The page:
Archive for the ‘hacking’ Category

Linkage: IBM and the Future of Crime

May 10, 2008

A podcast of an interview with Dr Charles Palmer of IBM on cybercrime.

From the IBM investor relations area.

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More Silly ATM Tricks

July 20, 2007

WIRED reports on another ATM manufacturer that printed the default master passwords to their ATM machines directly in their user manuals.  Future Crime readers will recall that I previously reported on a similar issue with the Tranax ATM. 

 Of course the ATM users could change these passwords, but since the machine does not require them to do so, many simply don’t.  As is so often the case, good security starts with common sense, thinking about the problem from the user’s perspective, and a little bit of thoughful design.  It seems Triton could use some help in this area.

ATM Hacking

September 22, 2006

Bruce Schneier reports today on a great future crime story in which the culprit uses an unchanged administrative password to reprogram an ATM to think it holds $5 bills instead of $20 bills. There are a couple of interesting aspects to this story. First the attack exploits a well known security flaw which remains an unbelievably common practice in a variety of settings: failing to change default passwords. Second, the attack doesn’t require the system to be altered, but rather uses the correct operation of the system (the Tranax Mini-Bank 1500 series) as part of the attack.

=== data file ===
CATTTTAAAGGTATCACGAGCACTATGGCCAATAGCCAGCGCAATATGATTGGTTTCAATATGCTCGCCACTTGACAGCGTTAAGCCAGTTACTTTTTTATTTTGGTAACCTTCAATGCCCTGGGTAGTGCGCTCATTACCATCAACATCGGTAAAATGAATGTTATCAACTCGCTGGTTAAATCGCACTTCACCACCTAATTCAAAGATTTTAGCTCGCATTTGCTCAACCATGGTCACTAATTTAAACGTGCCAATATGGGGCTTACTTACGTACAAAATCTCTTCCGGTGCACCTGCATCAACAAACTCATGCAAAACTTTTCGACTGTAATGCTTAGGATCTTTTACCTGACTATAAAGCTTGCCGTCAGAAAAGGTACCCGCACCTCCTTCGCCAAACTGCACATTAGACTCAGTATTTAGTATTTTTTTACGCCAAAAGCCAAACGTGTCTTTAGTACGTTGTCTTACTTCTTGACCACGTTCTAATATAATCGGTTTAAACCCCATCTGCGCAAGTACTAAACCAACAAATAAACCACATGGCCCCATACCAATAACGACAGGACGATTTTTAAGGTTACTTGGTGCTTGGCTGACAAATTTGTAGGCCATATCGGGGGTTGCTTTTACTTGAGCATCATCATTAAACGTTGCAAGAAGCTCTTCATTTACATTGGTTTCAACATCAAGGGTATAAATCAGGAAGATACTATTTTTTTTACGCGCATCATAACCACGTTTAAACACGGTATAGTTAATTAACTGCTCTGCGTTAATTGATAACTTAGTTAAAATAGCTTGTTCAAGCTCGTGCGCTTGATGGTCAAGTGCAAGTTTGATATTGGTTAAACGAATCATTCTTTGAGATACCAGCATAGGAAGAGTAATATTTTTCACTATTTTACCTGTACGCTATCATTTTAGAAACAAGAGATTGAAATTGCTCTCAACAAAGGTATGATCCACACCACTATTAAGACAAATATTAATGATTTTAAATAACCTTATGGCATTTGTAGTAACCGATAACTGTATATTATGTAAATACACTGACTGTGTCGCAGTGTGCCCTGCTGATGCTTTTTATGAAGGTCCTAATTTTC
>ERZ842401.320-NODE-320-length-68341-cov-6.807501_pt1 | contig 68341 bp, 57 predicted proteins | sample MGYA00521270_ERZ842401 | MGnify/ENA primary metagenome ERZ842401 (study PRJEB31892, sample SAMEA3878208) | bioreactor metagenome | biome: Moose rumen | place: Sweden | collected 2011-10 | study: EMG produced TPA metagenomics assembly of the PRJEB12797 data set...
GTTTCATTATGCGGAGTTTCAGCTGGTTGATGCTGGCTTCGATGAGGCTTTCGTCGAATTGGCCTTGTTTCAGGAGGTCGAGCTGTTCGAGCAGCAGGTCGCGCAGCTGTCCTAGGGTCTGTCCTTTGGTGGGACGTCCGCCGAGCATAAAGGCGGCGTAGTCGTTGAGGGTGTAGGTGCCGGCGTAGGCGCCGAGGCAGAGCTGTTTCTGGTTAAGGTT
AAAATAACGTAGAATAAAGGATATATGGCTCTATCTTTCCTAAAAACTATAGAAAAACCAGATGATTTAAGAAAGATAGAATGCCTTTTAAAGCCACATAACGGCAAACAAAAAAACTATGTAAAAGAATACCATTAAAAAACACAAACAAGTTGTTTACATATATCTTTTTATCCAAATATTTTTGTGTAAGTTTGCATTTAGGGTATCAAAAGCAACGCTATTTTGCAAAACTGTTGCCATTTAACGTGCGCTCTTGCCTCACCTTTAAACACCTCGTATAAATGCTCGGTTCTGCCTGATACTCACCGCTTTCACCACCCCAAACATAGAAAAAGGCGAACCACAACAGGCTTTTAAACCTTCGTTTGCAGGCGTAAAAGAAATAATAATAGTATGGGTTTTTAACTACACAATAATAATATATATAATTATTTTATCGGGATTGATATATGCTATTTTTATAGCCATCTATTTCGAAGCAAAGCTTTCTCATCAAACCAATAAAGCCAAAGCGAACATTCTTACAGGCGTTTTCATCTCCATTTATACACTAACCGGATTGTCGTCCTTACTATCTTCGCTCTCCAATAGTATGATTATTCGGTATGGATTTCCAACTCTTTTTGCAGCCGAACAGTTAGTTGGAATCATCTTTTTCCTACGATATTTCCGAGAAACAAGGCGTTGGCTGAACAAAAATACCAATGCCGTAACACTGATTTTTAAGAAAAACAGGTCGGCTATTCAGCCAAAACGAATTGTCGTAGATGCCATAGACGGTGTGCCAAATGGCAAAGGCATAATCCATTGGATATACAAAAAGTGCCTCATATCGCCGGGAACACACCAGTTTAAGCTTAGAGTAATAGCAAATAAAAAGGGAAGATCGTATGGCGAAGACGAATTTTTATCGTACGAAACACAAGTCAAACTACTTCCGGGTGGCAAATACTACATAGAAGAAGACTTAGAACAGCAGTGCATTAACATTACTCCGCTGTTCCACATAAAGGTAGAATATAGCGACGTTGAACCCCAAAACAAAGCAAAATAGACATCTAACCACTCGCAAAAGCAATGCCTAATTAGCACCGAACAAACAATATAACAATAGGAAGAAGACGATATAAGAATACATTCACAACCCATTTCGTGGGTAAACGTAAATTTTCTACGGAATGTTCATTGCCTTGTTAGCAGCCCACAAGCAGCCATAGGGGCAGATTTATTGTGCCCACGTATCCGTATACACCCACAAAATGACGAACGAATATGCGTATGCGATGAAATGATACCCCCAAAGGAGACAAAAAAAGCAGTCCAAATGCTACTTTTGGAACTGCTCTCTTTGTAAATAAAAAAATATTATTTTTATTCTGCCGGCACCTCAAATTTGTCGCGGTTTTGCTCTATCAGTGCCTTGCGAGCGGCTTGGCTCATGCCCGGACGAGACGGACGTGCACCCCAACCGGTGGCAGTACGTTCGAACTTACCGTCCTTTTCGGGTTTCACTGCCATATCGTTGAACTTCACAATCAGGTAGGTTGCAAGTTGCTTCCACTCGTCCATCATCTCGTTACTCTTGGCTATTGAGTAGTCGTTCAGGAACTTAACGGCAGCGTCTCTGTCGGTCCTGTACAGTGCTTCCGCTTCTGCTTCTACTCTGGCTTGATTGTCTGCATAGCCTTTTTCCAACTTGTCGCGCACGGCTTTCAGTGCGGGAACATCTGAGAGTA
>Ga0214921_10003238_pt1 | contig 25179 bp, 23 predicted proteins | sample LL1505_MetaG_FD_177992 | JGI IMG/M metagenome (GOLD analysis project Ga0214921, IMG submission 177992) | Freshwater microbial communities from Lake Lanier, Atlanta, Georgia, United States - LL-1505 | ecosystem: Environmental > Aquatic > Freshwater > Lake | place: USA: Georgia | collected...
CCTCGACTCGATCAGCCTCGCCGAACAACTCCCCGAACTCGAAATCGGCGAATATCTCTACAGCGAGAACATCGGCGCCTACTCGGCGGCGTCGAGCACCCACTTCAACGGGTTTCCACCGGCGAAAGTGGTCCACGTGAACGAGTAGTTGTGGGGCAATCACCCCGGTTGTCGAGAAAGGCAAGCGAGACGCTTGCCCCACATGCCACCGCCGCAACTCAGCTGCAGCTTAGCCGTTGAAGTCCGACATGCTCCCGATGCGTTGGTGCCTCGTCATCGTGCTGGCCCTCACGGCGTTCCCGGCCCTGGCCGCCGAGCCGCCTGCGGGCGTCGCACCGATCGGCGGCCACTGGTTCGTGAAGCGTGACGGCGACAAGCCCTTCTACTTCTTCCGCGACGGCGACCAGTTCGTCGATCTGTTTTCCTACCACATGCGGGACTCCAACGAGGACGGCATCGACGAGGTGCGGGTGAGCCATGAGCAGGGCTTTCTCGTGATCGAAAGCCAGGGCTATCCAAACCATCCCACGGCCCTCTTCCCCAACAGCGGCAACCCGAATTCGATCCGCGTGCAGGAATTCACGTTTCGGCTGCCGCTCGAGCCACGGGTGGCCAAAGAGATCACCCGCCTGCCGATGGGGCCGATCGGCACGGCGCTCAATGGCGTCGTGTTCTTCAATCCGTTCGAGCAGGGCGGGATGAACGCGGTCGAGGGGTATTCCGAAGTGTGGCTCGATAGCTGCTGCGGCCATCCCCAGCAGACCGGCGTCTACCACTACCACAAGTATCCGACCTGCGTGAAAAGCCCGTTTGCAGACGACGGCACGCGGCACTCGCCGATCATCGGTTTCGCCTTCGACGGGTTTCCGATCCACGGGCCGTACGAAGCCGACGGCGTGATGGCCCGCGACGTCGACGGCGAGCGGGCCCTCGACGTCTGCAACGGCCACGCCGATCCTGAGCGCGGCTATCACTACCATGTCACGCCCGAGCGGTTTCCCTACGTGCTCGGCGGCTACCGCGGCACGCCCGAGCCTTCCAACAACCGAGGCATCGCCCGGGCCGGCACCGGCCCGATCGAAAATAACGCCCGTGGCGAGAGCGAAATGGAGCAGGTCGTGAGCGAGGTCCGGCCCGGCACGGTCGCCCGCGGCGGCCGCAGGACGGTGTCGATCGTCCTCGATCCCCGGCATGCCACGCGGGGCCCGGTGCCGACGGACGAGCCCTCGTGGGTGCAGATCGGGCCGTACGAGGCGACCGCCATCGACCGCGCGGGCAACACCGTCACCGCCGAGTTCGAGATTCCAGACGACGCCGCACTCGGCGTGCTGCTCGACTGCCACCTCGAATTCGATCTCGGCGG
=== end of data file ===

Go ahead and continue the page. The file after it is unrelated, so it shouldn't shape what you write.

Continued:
Another interesting aspect of this story is that it illustrates the tension between competitive business practices and security. Tranax has been trying to use innovative business practices to become more competitive in the ATM business, and these very practices may have enabled or aided this attack. This article from ATM Marketplace describes how Tranax is trying to make it as easy to order an ATM as it is to get a laptop from Dell. In fact a quick visit to the Tranax support pages, tells you that the default passwords can be found in the printed manual which you can also order directly from their site. I note that although its probably a little harder today to get your hands on a Tranax manual, any legitimate owner of a machine has one. And therefore any legitimate owner or employee with access to a manual could easily try this exploit on any Tranax 1500 machine regardless of who owned that machine.

Finally, the role surveillance played in discovering the exploit is interesting. While the culprit might have disguised himself and used a nearly untraceable prepaid ATM card to access the machine, the exploit might have gone undiscovered for a long time without the surveillance video showing how it was accomplished.